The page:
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Simple Veneered box #3: Part 3 - the top, bottom and outside

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Blog entry by lumberjoe posted 04-09-2013 at 07:26 AM 1584 reads 0 times favorited 8 comments Add to Favorites Watch
« Part 2: Trimmed and finished the inside Part 3 of Simple Veneered box series Part 4: Completed! »

I assembled the box walls using hot hide glue rub joints. since I had a seamless fit, no clamps were used. I was going to shoot some brads for additional strength but decided against it. After it sat for a day, I could not pull this box apart as it was. Short of using a spreader or mechanical advantage, these joints were going nowhere.

I then measured and cut the MDF for the top and bottom. After cut, I veneered what was to be the inside. One with the walnut I sliced on the bandsaw and one with bubinga. As with the sides, I taped off areas that were to receive glue and put down the initial coat of finish

I then hot hide glued the top and bottom on with rub joints again. I didn’t use clamps but I did wrap it with painters tape as I did not want the pieces to shift. It worked and they fit perfectly.

After that dried, I started to veneer the outside. This was a lot more difficult than doing a single piece. I normally leave a decent sized (1/16”) overlap on the veneer and trim it after it sets. This was not possible. I bought an offset veneer saw which made much more accurate cuts.

I didn’t take any pictures during the process, because it was quite messy (literally, my hands were covered in glue). I wrapped some painters tape around my veneer hammer because it kept gluing itself to my hands.

Here is how it sits now:

The nice thing about sequenced matched veneer is with careful cuts I was able to match the grain all the way around. I still need to sand it down, but I am happy with the veneer for now. No bubbles and no curling edges.

Next time around I think I am going to miter the corners of the veneer.

-- www.etsy.com/shop/KandJWoodCrafts



8 comments so far

View lumberjoe's profile

lumberjoe

2833 posts in 885 days


#1 posted 04-09-2013 at 07:30 AM

Also there are a couple little chips missing from when I hammered it. Bubinga is tough to work with and tears out like crazy. I kept the chips and will stick them back down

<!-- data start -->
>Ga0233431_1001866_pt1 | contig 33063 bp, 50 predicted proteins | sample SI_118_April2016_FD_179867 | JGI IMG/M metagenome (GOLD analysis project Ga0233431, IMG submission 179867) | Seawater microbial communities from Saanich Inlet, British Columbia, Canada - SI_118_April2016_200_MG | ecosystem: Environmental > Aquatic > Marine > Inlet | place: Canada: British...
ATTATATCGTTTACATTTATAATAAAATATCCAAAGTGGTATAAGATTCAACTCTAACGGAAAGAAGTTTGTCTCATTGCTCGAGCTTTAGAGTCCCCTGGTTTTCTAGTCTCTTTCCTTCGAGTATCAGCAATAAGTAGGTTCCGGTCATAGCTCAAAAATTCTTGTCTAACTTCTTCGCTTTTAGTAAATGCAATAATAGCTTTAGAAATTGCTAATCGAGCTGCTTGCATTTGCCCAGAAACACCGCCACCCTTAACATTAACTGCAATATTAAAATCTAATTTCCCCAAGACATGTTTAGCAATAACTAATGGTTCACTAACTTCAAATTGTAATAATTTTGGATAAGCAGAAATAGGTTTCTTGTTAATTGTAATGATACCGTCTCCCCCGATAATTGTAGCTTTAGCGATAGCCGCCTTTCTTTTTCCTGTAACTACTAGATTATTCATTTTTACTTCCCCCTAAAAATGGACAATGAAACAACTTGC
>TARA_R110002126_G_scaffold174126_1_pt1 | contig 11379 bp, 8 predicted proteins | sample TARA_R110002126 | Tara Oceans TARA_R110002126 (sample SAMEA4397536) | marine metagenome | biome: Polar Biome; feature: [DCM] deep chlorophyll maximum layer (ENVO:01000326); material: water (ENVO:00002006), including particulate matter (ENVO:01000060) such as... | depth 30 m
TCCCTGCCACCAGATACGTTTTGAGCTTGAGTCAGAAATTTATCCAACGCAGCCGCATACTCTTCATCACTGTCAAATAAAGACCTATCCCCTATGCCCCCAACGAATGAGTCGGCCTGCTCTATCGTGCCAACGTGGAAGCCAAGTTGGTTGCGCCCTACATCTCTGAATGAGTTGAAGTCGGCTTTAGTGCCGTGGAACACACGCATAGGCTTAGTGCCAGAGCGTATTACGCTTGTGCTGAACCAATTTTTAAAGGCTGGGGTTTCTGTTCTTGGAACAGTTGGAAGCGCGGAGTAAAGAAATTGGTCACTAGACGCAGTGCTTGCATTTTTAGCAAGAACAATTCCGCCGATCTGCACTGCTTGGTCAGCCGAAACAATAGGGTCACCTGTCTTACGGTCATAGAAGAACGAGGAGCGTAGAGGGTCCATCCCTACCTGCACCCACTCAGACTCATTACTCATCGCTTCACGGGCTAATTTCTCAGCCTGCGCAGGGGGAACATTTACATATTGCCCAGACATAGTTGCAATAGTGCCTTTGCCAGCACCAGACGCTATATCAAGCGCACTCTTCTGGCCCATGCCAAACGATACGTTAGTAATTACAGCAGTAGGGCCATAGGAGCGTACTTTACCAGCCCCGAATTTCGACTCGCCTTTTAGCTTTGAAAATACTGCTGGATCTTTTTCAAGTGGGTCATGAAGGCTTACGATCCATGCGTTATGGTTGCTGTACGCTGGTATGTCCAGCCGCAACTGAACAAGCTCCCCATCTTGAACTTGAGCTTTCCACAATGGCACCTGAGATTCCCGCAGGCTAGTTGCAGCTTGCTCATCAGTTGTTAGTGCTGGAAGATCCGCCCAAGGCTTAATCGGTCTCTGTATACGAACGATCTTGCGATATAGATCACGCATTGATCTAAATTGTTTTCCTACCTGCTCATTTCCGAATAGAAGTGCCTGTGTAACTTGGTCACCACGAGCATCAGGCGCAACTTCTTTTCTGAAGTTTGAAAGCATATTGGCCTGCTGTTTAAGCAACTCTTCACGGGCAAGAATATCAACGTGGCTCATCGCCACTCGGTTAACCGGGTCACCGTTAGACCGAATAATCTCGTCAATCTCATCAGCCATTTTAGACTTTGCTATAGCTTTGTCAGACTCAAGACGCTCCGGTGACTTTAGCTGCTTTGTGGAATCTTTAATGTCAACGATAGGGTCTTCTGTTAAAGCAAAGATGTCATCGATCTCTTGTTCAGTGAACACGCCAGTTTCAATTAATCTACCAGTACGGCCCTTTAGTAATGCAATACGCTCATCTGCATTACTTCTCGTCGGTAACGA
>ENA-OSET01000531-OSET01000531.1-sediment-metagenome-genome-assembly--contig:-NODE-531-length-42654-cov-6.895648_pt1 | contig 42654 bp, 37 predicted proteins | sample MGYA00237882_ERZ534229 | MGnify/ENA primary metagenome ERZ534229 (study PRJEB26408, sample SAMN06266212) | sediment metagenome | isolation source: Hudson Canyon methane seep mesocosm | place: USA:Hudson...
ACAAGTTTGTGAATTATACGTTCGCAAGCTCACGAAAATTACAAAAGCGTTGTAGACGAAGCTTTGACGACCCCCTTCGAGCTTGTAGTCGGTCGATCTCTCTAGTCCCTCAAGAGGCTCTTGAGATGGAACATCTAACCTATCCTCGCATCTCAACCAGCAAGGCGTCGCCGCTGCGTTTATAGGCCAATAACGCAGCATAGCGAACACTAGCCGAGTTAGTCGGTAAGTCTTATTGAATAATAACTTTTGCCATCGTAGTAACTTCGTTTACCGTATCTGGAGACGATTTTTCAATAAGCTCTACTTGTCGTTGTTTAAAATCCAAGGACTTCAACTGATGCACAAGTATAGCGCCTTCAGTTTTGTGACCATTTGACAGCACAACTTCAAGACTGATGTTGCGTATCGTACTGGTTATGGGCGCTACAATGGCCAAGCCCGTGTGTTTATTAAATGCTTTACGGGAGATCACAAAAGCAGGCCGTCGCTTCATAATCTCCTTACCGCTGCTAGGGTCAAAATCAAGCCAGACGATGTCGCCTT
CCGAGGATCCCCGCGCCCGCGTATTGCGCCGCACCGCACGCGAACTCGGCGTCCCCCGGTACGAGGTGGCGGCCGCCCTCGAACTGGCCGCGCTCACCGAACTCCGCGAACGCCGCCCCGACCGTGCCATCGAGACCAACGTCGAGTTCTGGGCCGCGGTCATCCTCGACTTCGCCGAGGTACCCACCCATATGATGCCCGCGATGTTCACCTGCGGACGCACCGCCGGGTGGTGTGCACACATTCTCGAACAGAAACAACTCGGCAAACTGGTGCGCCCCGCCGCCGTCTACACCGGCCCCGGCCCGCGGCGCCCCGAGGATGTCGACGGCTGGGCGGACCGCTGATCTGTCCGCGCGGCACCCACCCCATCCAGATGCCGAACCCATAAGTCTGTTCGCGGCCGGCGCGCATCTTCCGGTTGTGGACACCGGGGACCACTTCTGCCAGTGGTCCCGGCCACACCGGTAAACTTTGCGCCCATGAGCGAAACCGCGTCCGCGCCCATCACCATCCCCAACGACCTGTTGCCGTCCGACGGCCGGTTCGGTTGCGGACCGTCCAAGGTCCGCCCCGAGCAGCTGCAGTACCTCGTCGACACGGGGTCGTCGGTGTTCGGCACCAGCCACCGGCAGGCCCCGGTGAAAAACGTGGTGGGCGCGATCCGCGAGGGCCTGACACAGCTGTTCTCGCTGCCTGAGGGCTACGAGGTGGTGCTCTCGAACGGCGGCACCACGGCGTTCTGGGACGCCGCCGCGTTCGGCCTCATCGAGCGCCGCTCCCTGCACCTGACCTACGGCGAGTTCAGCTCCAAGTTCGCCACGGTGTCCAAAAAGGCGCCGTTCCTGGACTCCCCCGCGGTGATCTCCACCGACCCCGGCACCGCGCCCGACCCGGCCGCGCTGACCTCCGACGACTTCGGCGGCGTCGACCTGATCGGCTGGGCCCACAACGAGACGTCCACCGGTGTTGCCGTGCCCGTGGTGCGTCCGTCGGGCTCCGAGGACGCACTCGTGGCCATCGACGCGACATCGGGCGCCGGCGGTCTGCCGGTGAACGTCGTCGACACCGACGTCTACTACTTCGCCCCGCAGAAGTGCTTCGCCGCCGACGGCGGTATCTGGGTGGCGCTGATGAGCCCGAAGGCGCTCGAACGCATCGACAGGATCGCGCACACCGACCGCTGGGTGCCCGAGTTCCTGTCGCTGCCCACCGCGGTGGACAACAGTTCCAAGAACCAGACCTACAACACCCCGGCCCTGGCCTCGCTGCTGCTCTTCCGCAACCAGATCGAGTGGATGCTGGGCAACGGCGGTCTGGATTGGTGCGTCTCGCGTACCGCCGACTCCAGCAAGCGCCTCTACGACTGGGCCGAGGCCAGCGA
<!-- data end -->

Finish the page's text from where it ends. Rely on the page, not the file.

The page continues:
-- www.etsy.com/shop/KandJWoodCrafts

View shipwright's profile

shipwright

4942 posts in 1435 days


#2 posted 04-09-2013 at 07:59 AM

Glad to see you are enjoying the advantages of the hot hide glue. No clamp joints are the only way to go.
Don’t worry about the mess. First off, it cleans up with water and second it will diminish rapidly as you become used to working with it.

Good looking work.

-- Paul M ..............If God wanted us to have fiberglass boats he would have given us fiberglass trees. http://prmdesigns.com/

View Neal Ferri's profile

Neal Ferri

2 posts in 510 days


#3 posted 04-09-2013 at 01:27 PM

Very nice piece. Did you think of using a vacuum veneering bag?

View lumberjoe's profile

lumberjoe

2833 posts in 885 days


#4 posted 04-09-2013 at 02:27 PM

Paul, a little water did take care of the mess. I should have been a little more patient and less ambitious, but I was excited to see the final product.

Neal, I have looked into it, but i enjoy the process of hammer veneering

-- www.etsy.com/shop/KandJWoodCrafts

View lumberjoe's profile

lumberjoe

2833 posts in 885 days


#5 posted 04-09-2013 at 05:47 PM

I separated the top tonight and cut the veneer for the edges, I’ll apply it tomorrow then start finishing. I think the walnut under the lid is going to look pretty cool

-- www.etsy.com/shop/KandJWoodCrafts

View stefang's profile

stefang

12973 posts in 1971 days


#6 posted 04-10-2013 at 05:17 AM

Thanks for posting this. I will be starting my first glue-up with hide glue, I hope in the not to distant future (gardening is keeping me out of the shop just now). Your hammer veneering came out great and this gives me hope that I can do it too. Wonderful to be able to make a strong box without having to do box, dovetail, or miter joints and still having it look so good. Also a great way to make several gift boxes quickly and get done on time for Christmas!

-- Mike, an American living in Norway.

View lumberjoe's profile

lumberjoe

2833 posts in 885 days


#7 posted 04-10-2013 at 06:41 AM

Mike, hot hide glue is a pleasure to work with. I use it for just about everything. It’s exceptionally strong, reversible if need be, and does not require the use of clamps to get it’s strength. Also one of the biggest “selling” points for me is the fact it does not affect finishes like PVA glue does.

Hammer veneering is a lot of fun. I still have a lot to learn, but am getting much better with every piece I put down.

-- www.etsy.com/shop/KandJWoodCrafts

View stefang's profile

stefang

12973 posts in 1971 days


#8 posted 04-10-2013 at 08:47 AM

Thanks joe. I have about 4 lbs. of dry hide glue and all the other stuff needed, so I am really looking forward to working with it. I might get a chance this weekend as rain is predicted from Friday and throughout next week so I can get out of the garden and into the shop. I love rain!

-- Mike, an American living in Norway.

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